You choose to shift to a small trump. Declarer wins in dummy, cashes the AK discarding a diamond, and easily makes. The full hand is:

West
Q8
A52
J10432
1065
North
105
Q106
976
AKJ43
East
AK93
7
AQ85
9872
South
J7642
KJ9843
K
Q
W
N
E
S
1
P
1
P
1NT
X
2
3
3
P
P
P
D
3 South
NS: 0 EW: 0
Q
5
3
2
0
0
1
2
10
7
3
1
1
1
A
2
Q
5
1
2
1
K
7
K
4

Since declarer had the stiff queen of clubs, the hand was always cold. If East had held that card, the diamond shift followed by a couple of rounds of trumps would have potentially left declarer a trick short, although if he reads the position he could still make via a squeeze-endplay on East.

Do you like East's auction?

West
Q8
A52
J10432
1065
North
105
Q106
976
AKJ43
East
AK93
7
AQ85
9872
South
J7642
KJ9843
K
Q
W
N
E
S
1
P
1
P
1NT
X
2
3
3
P
P
P
D
3 South
NS: 0 EW: 0
Q
5
3
2
0
0
1
2
10
7
3
1
1
1
A
2
Q
5
1
2
1
K
7
K
4

There are many players who would overcall 1. While this is reasonable, being a spade short can be costly. Partner will raise with 3-card support, and will compete to the 3-level with 4-card support. After passing, East is well-prepared to make a takeout double if the opponents find a heart fit. If they don't, East may have done well to stay out of the auction.

East is a little light for the double of 1NT. In particular, East doesn't have the club strength he would like to have for that call. The double will often be left in, and West may be leading a club since the double implies some club length and strength considering East's initial pass over 1. Still, passing out 1NT doesn't figure to be a great result.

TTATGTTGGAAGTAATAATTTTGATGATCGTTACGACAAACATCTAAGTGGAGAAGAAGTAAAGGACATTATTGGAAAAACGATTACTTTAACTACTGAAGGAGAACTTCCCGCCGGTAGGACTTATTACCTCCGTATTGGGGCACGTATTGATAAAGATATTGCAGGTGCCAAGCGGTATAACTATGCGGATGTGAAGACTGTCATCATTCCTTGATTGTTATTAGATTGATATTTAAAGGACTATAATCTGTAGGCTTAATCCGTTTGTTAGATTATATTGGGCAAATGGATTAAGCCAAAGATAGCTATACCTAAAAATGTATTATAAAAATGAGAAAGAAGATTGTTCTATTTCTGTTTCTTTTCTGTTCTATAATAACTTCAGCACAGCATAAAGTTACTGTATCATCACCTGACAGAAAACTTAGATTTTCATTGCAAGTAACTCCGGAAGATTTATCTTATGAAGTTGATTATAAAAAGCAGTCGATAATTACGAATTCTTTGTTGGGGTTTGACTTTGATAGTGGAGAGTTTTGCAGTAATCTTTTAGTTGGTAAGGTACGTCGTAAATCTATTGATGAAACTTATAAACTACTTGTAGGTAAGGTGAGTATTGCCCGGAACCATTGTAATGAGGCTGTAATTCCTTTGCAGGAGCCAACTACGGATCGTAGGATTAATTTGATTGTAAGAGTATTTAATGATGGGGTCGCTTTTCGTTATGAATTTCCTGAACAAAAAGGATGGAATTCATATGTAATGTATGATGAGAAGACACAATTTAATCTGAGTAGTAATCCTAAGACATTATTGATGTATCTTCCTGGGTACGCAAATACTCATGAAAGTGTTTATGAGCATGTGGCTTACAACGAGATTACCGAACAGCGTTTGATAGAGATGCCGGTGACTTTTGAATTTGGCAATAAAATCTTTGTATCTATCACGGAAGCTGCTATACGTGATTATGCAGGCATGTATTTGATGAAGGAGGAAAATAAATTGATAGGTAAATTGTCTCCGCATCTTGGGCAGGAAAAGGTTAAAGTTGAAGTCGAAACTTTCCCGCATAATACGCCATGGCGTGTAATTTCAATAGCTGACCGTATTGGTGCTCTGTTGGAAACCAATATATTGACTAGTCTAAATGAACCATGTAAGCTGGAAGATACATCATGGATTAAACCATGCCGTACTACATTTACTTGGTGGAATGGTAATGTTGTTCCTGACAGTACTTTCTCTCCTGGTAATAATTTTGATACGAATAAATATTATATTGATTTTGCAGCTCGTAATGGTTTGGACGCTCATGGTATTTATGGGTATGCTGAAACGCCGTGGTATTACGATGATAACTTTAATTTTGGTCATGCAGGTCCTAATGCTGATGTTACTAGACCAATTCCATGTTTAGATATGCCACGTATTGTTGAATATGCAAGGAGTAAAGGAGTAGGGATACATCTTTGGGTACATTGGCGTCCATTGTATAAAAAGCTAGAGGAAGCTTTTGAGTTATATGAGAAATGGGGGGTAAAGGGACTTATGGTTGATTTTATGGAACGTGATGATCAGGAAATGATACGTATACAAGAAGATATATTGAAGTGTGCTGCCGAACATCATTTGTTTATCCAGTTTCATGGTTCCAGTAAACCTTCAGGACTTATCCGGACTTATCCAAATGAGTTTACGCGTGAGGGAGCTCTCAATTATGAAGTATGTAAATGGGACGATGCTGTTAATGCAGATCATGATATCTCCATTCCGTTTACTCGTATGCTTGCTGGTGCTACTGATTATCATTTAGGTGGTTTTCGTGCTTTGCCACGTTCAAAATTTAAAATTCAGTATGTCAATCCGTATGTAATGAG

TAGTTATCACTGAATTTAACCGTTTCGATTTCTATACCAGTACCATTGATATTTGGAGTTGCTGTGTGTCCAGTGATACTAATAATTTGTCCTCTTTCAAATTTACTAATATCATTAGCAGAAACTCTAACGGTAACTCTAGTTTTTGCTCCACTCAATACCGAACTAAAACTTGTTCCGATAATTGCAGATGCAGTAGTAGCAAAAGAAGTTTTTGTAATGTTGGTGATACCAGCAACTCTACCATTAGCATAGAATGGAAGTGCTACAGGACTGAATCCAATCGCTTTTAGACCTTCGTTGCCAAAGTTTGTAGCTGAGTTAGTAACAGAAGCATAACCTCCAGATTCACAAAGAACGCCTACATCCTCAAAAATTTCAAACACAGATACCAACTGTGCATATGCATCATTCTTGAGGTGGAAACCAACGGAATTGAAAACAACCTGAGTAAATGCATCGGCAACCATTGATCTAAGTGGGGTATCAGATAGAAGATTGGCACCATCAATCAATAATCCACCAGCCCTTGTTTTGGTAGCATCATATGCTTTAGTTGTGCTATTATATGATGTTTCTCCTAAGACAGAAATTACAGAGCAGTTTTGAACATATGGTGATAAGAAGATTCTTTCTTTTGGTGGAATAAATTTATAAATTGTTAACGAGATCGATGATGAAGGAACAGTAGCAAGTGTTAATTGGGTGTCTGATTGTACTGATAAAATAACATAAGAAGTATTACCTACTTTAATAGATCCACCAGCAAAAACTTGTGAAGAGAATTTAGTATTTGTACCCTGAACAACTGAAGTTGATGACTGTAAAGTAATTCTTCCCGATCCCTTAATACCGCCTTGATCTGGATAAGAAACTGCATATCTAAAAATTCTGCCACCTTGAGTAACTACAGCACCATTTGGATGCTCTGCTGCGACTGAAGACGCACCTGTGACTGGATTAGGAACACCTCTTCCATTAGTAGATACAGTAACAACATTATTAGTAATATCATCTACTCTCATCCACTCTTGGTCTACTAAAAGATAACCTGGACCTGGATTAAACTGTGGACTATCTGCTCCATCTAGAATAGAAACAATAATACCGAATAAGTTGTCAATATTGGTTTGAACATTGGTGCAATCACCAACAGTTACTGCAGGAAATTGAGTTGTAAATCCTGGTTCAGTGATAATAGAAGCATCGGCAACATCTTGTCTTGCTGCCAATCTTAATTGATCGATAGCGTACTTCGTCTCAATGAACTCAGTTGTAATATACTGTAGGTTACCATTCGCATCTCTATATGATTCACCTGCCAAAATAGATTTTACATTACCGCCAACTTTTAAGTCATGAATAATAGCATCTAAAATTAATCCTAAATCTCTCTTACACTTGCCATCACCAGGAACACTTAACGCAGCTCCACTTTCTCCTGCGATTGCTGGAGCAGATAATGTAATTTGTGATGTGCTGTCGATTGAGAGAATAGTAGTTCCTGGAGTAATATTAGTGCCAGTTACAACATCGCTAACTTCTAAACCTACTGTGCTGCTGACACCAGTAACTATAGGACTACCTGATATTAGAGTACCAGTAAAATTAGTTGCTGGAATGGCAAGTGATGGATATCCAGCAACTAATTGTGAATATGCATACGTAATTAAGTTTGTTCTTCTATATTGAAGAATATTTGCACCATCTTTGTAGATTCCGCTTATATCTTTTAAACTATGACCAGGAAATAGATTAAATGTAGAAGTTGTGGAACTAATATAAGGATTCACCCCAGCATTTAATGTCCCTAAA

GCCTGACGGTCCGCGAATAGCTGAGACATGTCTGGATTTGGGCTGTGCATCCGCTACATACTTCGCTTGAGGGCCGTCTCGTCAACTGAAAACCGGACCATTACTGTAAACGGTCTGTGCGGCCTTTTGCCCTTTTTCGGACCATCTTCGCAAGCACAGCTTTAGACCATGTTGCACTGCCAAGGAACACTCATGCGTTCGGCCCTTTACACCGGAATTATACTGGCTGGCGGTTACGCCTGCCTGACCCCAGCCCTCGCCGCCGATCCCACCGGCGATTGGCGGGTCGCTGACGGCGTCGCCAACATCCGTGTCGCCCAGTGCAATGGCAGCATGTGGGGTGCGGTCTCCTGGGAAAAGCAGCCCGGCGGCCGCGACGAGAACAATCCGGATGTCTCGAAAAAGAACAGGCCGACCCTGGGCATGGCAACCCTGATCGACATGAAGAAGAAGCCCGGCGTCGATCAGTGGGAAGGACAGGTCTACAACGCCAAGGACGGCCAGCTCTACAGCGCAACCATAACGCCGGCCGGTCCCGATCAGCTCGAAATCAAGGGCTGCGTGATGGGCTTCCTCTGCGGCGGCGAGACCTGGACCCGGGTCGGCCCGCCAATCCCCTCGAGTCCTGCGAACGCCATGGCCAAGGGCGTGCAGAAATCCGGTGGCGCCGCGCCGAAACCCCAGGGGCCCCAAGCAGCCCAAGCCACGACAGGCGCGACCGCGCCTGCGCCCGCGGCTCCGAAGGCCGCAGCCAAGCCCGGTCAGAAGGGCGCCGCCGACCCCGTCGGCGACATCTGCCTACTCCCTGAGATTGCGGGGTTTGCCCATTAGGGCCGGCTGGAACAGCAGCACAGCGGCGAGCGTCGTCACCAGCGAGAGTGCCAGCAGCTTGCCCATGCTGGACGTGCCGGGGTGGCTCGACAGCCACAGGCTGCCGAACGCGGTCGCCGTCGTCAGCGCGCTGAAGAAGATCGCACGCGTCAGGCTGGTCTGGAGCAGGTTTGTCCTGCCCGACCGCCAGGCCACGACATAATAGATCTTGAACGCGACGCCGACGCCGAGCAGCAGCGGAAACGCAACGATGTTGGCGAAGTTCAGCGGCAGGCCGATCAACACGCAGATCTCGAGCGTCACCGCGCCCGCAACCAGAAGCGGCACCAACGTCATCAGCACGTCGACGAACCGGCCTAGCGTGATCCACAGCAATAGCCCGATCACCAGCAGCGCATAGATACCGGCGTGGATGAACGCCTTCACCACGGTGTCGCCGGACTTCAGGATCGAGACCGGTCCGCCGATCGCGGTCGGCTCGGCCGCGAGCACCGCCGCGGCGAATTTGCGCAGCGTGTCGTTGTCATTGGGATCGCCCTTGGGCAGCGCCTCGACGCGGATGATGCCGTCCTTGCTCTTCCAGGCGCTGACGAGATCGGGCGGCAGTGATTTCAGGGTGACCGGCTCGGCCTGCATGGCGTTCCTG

East has an unexpectedly good playing hand for diamonds. Still, competing to 4 is too much. East has quick tricks which are good for defense, and West may be pushing for his 3 call.

How about the N-S auction?

West
Q8
A52
J10432
1065
North
105
Q106
976
AKJ43
East
AK93
7
AQ85
9872
South
J7642
KJ9843
K
Q
W
N
E
S
1
P
1
P
1NT
X
2
3
3
P
P
P
D
3 South
NS: 0 EW: 0
Q
5
3
2
0
0
1
2
10
7
3
1
1
1
A
2
Q
5
1
2
1
K
7
K
4

North is light for his opening bid by most standards, but apparently that hand is within the parameters of that partnership. At least North has good clubs, the suit he is opening.

Even though minimal, North is correct to compete to 3. He knows his side has at least an 8-card fit, and more likely than not a 9-card fit. North has nothing in diamonds, and his partner may have a singleton. From North's point of view it is quite likely that one or both sides can make their 3-level contract, and at this vulnerability even if both contracts go down 1 trick, North will not have lost much by bidding 3.

A common mistake is to fixate on one particular aspect of a hand, failing to see the big picture. Losing the forest by focusing on the trees can be costly.